22. 22. Microflora in the Genitourinary Tract
  23. 23. Binomial name Acinetobacter spp Bacteroides spp Bifidobacterium spp Location Anterior urethra, vagina External genitalia Vagina Candida albicans Anterior urethra, external genitalia, vagina Chlamydia trachomatis Urethra, vagina, fallopian tubes, prostate gland Clostridiums pp Vagina Corynebacterium spp Anterior urethra, external genitalia, vagina Enterobacteriaceae Anterior urethra, external genitalia, vagina Neisseria gonorrhoeae Urethra, vagina, prostate gland Streptococcus viridans Anterior urethra, external genitalia, vagina Eikenella corrodens Streptococcus anginosus Staphylococcus aureus Gardnerella vaginalis Mycoplasma hominis Mobiluncus curtisii Mobiluncus mulieris General distribution General distribution Perineum Female reproductive system Cervix, vagina Vagina Vagina
  24. 24. • Genitourinary infections fall into two main categories: (1) primary infections due to sexually transmitted pathogenic microorganisms and (2) infections due to members of the resident flora. Genital infections are uncommon in children and increase dramatically in sexually active adults, in whom sexually transmitted diseases are the second most prevalent group of reportable communicable illness in North America. Sexually transmitted pathogens include parasites (Trichomonas vaginalis), bacteria (Treponema pallidum, Neisseria gonorrhoeae, Chlamydia trachomatis, Haemophilus ducreyi), and viruses (Herpes simplex virus, human papillomavirus, human immunodeficiency virus). Genital infections due to the fungus Candida albicans or to members of the endogenous bacterial flora (Bacteroides fragilis and members of the family Enterobacteriaceae) are not known to be sexually transmitted. Bacterial vaginosis occurs when the balance of vaginal flora is upset.
  25. 25. • The urinary tract and urine are normally sterile. Numerous mechanical and biologic processes ensure that microorganisms do not enter the urinary tract. Women are more susceptible to urinary infections because the female urethra is short and because the area around the urethral opening is colonized with potential pathogens (e.g. E coli and E faecalis).
  26. 26. BENEFICIAL EFFECTS OF INDIGENOUS FLORA
  27. 27. Microbial antagonism • “microbes versus microbes” • Our indigenous microflora serve a beneficial role by preventing other microbes from becoming established in or colonizing a particular anatomic location • Microbial antagonism is a property that enables a microorganism to kill, injure or slow down the growth of a different microorganism. Bacterial flora benefits the microbial antagonism host. It does this by preventing overgrowth of harmful organisms.
  28. 28. Opportunistic Pathogen • an organism that exists harmlessly as part of the normal human body environment and does not become a health threat until the body's immune system fails. • Organisms that are hanging around, waiting for the opportunity to cause infections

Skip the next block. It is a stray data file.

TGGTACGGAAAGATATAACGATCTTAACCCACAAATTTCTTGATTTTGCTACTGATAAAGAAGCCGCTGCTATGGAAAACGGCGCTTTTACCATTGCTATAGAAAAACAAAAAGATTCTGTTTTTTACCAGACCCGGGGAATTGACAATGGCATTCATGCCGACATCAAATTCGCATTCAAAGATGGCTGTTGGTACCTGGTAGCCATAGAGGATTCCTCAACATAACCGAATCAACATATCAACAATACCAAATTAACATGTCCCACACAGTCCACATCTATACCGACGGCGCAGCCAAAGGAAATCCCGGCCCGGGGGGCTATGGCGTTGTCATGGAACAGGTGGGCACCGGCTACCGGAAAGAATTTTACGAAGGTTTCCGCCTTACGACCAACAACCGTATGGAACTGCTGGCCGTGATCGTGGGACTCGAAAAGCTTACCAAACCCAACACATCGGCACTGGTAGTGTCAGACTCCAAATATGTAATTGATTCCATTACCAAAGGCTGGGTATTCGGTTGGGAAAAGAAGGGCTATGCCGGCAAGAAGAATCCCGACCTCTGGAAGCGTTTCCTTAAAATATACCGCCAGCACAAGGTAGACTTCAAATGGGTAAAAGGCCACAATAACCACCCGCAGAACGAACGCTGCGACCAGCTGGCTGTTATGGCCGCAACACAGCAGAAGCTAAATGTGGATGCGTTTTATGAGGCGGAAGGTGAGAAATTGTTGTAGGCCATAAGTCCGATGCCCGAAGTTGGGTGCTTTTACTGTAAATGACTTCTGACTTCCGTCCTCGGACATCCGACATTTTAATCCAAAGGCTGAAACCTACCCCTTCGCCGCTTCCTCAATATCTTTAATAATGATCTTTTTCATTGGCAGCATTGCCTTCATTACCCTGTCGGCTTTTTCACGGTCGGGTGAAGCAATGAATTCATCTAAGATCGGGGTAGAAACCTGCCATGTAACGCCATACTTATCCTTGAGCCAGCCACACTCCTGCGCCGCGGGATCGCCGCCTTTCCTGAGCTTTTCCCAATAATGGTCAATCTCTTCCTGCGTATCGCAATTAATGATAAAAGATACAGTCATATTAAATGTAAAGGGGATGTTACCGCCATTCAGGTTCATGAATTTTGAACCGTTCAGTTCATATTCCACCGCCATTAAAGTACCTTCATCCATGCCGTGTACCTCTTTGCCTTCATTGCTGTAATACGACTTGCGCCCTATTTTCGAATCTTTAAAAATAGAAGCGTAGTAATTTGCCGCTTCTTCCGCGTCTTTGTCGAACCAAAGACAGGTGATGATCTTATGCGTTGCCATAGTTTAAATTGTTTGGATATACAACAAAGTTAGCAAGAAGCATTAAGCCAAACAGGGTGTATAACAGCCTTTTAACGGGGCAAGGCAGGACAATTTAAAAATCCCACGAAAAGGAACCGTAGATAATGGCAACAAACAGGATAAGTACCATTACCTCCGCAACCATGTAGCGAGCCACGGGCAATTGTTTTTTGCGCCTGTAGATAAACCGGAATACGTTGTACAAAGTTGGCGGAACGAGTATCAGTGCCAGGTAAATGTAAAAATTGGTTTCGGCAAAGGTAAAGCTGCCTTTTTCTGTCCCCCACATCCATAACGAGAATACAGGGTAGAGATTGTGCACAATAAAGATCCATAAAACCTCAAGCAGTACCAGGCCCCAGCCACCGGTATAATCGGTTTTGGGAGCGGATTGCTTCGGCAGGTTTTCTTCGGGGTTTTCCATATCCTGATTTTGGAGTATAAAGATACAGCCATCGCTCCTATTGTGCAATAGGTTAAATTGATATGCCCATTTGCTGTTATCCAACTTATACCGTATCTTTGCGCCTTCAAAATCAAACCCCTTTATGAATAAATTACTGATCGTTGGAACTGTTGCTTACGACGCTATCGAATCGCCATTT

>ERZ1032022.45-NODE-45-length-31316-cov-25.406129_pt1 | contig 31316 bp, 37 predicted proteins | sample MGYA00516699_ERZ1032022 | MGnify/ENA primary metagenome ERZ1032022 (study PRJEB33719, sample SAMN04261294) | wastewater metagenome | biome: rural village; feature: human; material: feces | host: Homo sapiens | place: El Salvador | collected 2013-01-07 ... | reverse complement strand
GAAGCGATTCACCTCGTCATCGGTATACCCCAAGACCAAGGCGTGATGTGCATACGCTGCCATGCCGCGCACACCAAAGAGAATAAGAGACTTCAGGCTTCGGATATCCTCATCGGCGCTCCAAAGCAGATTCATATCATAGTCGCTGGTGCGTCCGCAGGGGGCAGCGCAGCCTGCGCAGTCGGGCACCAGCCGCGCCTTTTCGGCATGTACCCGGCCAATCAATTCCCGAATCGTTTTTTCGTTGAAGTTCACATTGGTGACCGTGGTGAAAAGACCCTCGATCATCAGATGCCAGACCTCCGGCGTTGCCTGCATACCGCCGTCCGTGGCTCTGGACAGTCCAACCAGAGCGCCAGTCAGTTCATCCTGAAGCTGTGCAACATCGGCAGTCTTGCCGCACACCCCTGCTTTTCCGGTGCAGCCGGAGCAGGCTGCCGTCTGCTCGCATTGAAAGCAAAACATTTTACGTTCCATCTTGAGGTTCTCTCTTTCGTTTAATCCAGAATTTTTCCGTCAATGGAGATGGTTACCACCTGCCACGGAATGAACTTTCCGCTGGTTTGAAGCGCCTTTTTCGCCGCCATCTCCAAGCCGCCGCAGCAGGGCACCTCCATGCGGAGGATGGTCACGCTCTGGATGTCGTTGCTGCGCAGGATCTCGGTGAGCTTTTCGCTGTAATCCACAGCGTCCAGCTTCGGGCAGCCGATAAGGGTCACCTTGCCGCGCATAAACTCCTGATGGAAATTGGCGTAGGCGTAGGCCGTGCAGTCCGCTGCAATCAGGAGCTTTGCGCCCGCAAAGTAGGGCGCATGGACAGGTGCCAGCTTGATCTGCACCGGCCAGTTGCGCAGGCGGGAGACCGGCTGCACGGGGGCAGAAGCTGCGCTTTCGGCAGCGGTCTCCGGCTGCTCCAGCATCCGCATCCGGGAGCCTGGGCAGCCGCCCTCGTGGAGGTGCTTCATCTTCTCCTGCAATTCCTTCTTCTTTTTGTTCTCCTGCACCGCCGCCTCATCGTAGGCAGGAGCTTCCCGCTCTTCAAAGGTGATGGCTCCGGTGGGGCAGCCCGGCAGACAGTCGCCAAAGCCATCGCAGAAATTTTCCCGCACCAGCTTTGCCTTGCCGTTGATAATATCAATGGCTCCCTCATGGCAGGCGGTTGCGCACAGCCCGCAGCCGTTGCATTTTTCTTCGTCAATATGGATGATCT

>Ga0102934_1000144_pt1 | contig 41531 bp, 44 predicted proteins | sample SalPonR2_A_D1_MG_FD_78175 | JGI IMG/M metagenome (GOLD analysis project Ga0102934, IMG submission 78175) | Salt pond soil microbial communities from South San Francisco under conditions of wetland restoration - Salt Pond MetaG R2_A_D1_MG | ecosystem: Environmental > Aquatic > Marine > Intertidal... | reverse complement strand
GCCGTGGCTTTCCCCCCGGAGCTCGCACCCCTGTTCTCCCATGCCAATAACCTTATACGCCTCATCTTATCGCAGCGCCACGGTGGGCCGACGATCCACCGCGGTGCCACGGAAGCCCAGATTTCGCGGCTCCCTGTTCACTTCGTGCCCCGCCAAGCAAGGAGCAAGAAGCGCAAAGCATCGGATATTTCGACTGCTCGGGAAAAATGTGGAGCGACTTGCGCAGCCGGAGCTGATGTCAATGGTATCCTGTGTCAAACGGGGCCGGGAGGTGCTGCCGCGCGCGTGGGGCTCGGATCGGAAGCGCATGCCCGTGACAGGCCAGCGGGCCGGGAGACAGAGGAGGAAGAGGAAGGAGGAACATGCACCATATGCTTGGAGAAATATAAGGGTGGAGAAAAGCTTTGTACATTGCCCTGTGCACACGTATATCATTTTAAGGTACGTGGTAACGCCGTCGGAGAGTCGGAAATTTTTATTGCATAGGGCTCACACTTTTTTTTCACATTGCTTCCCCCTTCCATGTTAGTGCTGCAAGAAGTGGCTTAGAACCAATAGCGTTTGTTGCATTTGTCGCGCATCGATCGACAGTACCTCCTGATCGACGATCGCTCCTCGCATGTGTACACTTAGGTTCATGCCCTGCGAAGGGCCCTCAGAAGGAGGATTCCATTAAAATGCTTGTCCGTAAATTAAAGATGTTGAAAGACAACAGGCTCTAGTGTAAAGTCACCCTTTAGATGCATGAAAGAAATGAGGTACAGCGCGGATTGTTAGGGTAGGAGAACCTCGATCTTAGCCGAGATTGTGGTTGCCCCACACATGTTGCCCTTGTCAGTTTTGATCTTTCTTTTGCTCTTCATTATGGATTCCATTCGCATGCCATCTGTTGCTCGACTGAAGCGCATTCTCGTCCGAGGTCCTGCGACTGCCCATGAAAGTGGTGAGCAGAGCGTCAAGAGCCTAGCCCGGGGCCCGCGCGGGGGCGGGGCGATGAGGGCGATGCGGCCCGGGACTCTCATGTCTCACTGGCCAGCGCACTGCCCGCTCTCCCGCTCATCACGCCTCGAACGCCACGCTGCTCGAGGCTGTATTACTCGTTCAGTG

29. 29. • Agricultural microbiology is a branch of microbiology dealing with plant-associated microbes and plant and animal diseases. It also deals with the microbiology of soil fertility, such as microbial degradation of organic matter and soil nutrient transformations.
  30. 30. Microbes and the Cycles of Elements of Life
  31. 31. The Nitrogen Cycle
  32. 32. CO2 Cycle
  33. 33. Soil Microorganisms
  34. 34. Bacteria • more dominant group of microorganisms in the soil and equal to one half of the microbial biomass in soil. Population 100,000 to several hundred millions for gram of soil Autochthnous - Zymogenous groups. Majority are Heterotrophs. (Common soil bacteria - Arthrobacter, Bacillus, Clostridium, Micrococcus).
  35. 35. • - intermediate group between bacteria and fungi. Numerous and widely distributed in soil. Abundance is next to bacteria. 104 - 108/g soil. 70% of soil actinomycetes are Streptomyces. Many of them are known to produce antibiotics. Population increases with depth of soil.
  36. 36. Fungi • More numerous in surface layers of wellaerated and cultivated soils-dominant in acid soils. Common genera in soil are Aspergillus, Mucor, Penicillium Trichoderma, Alternaria, Rhizopus. Algae – found in most of the soils in number ranges from 100 to 10,000 per g
  37. 37. • Protozoa: Unicellular – population ranges from 10,000 to 100,000 per g of soil. Most of the soil forms are flagellates, amoebae or ciliates. Derive their nutrition by devouring soil bacteria. Abundant in upper larger of the soil. They are regulating the biological equilibrium in soil.
  38. 38. Importance of soil microorganisms • Involved in nutrient transformation process • Decomposition of resistant components of plant and animal tissue • Role in microbial antagonism • Participate in humus formation • Predator to nematodes • Surface blooming reduces erosion losses • Improves soil structure • Maintenance of biological equilibrium •